Review: And Then Come the Nightjars – Byre Theatre, St Andrews

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First published in The Times, Monday April 17 2017

Three Stars

Bea Roberts’s award-winning two-hander, which debuted at London’s Theatre 503 in 2015, is that rare beast: an unapologetic lament for a pastoral way of life that is fast disappearing. It is fitting that this first major tour of the play, which touches upon the foot-and-mouth outbreak of 2001, should be playing to rural audiences, from Cumbria to Crieff. A drama with a cattle farmer at its centre was always going to have its opening night in Scotland at the Byre.

Though Roberts’s subject matter is frequently sad and serious, the playwright never wallows in tragedy. Her protagonists are Michael (Finlay Welsh), the cantankerous South Devon dairy farmer, whose work increasingly offers a distraction from his grief at the death of his wife, and Jeffrey (Nigel Hastings), the local vet, whose own family life is threatened by a worsening drink habit.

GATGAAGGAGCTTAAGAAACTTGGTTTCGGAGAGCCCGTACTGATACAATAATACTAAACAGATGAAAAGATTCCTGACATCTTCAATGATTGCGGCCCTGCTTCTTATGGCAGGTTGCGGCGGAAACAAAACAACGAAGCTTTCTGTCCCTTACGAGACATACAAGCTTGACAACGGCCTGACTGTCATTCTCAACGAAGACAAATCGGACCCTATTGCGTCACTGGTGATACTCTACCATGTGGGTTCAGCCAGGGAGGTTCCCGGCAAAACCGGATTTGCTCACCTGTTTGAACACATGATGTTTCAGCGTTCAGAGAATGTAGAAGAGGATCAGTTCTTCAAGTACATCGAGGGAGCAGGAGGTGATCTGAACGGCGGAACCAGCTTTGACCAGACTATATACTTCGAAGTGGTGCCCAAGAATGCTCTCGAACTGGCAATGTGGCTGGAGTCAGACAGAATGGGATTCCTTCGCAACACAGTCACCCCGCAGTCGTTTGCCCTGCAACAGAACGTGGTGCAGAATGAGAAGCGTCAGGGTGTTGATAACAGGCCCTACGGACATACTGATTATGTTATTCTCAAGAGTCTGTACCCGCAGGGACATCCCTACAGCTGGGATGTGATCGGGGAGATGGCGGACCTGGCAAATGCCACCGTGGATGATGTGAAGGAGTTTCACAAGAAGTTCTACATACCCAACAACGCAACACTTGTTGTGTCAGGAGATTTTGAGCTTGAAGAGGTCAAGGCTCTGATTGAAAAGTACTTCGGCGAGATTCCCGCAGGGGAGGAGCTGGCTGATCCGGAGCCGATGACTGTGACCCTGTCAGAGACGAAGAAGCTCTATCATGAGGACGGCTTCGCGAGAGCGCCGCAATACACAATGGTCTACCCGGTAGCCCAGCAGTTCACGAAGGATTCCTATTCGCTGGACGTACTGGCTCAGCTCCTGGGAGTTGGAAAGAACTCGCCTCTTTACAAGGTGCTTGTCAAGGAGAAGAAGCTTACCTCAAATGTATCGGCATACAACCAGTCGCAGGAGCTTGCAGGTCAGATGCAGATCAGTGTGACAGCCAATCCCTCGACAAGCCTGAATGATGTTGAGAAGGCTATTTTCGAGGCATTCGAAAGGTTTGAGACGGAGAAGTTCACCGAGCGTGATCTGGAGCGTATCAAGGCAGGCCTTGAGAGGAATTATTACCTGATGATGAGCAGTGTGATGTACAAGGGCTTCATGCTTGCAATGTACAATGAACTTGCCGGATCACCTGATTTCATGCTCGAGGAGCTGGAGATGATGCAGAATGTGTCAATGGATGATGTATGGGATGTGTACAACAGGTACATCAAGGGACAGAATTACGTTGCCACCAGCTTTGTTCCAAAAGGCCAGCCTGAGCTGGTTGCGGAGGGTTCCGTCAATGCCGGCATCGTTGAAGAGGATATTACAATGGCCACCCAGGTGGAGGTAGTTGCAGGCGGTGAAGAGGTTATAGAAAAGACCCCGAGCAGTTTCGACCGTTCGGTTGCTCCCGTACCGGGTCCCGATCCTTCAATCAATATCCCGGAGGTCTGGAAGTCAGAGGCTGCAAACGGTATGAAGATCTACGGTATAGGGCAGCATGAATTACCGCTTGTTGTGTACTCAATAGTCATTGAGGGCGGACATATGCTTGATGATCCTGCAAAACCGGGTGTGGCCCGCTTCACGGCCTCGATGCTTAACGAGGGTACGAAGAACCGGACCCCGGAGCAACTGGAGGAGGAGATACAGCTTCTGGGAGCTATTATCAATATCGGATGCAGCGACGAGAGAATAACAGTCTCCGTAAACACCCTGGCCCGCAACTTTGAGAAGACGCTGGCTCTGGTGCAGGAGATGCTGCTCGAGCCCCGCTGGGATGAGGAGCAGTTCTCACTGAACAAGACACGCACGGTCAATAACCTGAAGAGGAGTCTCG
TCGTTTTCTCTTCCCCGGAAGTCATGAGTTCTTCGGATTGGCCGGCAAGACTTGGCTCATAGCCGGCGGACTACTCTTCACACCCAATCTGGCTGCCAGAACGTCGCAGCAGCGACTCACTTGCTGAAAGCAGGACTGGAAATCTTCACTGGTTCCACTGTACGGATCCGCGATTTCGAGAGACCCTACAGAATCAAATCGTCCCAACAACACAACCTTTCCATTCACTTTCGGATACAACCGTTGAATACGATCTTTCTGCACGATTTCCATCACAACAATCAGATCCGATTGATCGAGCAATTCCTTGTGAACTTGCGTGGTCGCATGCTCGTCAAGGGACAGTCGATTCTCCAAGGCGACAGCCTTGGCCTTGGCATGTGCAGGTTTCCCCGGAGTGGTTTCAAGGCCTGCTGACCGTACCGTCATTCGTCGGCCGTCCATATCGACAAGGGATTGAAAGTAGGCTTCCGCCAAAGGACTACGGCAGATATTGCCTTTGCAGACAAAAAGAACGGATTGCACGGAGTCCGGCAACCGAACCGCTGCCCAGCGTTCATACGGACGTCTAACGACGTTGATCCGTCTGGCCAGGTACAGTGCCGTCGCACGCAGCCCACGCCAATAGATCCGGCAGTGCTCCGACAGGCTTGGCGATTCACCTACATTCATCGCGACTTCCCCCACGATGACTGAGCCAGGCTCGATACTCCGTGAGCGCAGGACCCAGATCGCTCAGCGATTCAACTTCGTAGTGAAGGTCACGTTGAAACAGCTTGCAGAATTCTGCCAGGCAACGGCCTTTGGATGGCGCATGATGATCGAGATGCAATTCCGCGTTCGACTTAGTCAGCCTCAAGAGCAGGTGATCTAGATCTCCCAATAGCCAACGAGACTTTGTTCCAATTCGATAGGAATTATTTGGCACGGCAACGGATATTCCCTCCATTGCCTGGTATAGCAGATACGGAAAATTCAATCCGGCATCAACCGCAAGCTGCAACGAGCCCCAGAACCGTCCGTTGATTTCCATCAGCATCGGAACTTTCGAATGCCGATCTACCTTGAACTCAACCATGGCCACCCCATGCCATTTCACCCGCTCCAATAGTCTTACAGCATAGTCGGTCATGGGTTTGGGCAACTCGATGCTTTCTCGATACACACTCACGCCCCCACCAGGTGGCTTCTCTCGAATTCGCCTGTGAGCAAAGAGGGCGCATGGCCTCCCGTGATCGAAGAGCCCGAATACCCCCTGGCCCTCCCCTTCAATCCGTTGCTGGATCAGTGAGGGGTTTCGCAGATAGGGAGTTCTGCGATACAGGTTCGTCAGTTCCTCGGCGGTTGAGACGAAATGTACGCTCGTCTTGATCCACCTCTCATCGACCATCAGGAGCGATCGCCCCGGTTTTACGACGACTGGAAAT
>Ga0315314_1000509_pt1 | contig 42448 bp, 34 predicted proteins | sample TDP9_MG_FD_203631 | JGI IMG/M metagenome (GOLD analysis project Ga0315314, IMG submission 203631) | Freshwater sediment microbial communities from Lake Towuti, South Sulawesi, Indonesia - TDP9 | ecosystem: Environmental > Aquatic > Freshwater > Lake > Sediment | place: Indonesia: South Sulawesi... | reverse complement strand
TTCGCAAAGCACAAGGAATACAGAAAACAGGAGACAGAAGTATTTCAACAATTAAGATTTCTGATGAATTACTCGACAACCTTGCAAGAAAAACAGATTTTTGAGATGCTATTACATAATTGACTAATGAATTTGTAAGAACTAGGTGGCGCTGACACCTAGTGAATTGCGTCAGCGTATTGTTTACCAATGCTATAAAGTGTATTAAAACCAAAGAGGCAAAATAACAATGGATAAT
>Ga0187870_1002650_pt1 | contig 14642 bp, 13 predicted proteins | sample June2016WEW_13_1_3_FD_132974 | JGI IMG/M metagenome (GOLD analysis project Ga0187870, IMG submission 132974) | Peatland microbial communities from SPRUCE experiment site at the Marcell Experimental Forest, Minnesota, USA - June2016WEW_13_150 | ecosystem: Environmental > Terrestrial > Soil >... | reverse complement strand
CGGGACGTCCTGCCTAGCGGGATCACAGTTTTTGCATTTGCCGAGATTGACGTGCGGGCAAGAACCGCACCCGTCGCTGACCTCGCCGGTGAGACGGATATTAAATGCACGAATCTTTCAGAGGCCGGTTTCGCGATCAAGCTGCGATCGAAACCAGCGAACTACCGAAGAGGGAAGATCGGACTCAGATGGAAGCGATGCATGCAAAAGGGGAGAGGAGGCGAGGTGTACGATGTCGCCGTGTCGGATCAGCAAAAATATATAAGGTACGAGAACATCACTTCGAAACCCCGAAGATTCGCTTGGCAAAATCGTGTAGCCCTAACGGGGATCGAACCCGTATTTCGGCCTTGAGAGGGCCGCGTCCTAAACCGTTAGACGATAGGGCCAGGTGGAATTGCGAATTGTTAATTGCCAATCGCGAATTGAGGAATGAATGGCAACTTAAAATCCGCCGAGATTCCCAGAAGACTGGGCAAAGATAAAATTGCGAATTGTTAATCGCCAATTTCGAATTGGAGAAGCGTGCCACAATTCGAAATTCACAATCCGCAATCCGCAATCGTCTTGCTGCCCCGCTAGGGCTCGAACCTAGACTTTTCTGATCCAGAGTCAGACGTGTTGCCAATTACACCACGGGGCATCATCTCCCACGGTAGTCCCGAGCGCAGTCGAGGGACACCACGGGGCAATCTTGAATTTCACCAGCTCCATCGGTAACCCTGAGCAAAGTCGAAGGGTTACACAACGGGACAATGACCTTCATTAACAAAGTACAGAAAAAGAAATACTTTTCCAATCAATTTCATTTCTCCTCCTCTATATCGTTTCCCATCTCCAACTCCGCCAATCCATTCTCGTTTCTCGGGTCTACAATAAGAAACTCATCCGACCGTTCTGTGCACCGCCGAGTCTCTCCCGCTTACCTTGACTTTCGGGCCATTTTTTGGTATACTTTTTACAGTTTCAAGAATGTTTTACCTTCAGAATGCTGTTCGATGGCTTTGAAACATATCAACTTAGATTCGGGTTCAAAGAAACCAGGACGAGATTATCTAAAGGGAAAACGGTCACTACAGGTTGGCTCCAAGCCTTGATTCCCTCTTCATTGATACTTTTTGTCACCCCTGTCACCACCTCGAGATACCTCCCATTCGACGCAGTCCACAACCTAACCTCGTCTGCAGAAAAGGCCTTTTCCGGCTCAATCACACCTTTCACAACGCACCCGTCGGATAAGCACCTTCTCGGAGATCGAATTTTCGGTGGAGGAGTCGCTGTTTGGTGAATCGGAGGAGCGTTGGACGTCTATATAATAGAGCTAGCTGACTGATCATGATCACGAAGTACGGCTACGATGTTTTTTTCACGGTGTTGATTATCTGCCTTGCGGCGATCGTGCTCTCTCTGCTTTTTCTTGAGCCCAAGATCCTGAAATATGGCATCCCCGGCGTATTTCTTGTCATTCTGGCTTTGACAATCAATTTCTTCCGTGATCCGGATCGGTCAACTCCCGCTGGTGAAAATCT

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Pic: Steve Barber

For all their sometimes bad-tempered exchanges, the two men have weathered the ups and downs of an unlikely relationship for years. When foot-and-mouth threatens Michael’s beloved livestock, Jeffrey insists on being present to destroy the animals himself. This leads to tension between the two but Michael recovers to to help his friend face up to his own demons.

 

The pace of Paul Robinson’s production is suitably gentle and patient, even if the action takes a while to get into its stride and certain scenes feel encumbered with padding. For instance, there’s a lengthy dance sequence halfway through to the strains of Maroon 5’s Moves Like Jagger that feels as though it has strutted in from another play entirely.

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Pic: Steve Barber

Despite the occasional jarringly crude outburst, Roberts’s writing flows and offers flashes of lyricism that should mark her out as a talent to watch. While And Then Come the Nightjars is less a play with a strong dramatic through-line than a slow-burning portrait of a friendship and a place, the playwright vividly describes the attachment these characters have for the land and their sorrow at witnessing their way of life slip into the history books.

 

The sense of place and the passage of time are further evoked in this co-production with Perth Theatre by the set, designed with spot-on detail by Max Dorey, and versatile lighting from Sally Ferguson. Welsh and Hastings, bringing a further layer of authenticity to the play, convincingly portray the crotchety friendship between Michael and Jeffrey, which culminates in a movingly understated scene.

Touring Scotland to April 29. Theatre503.com

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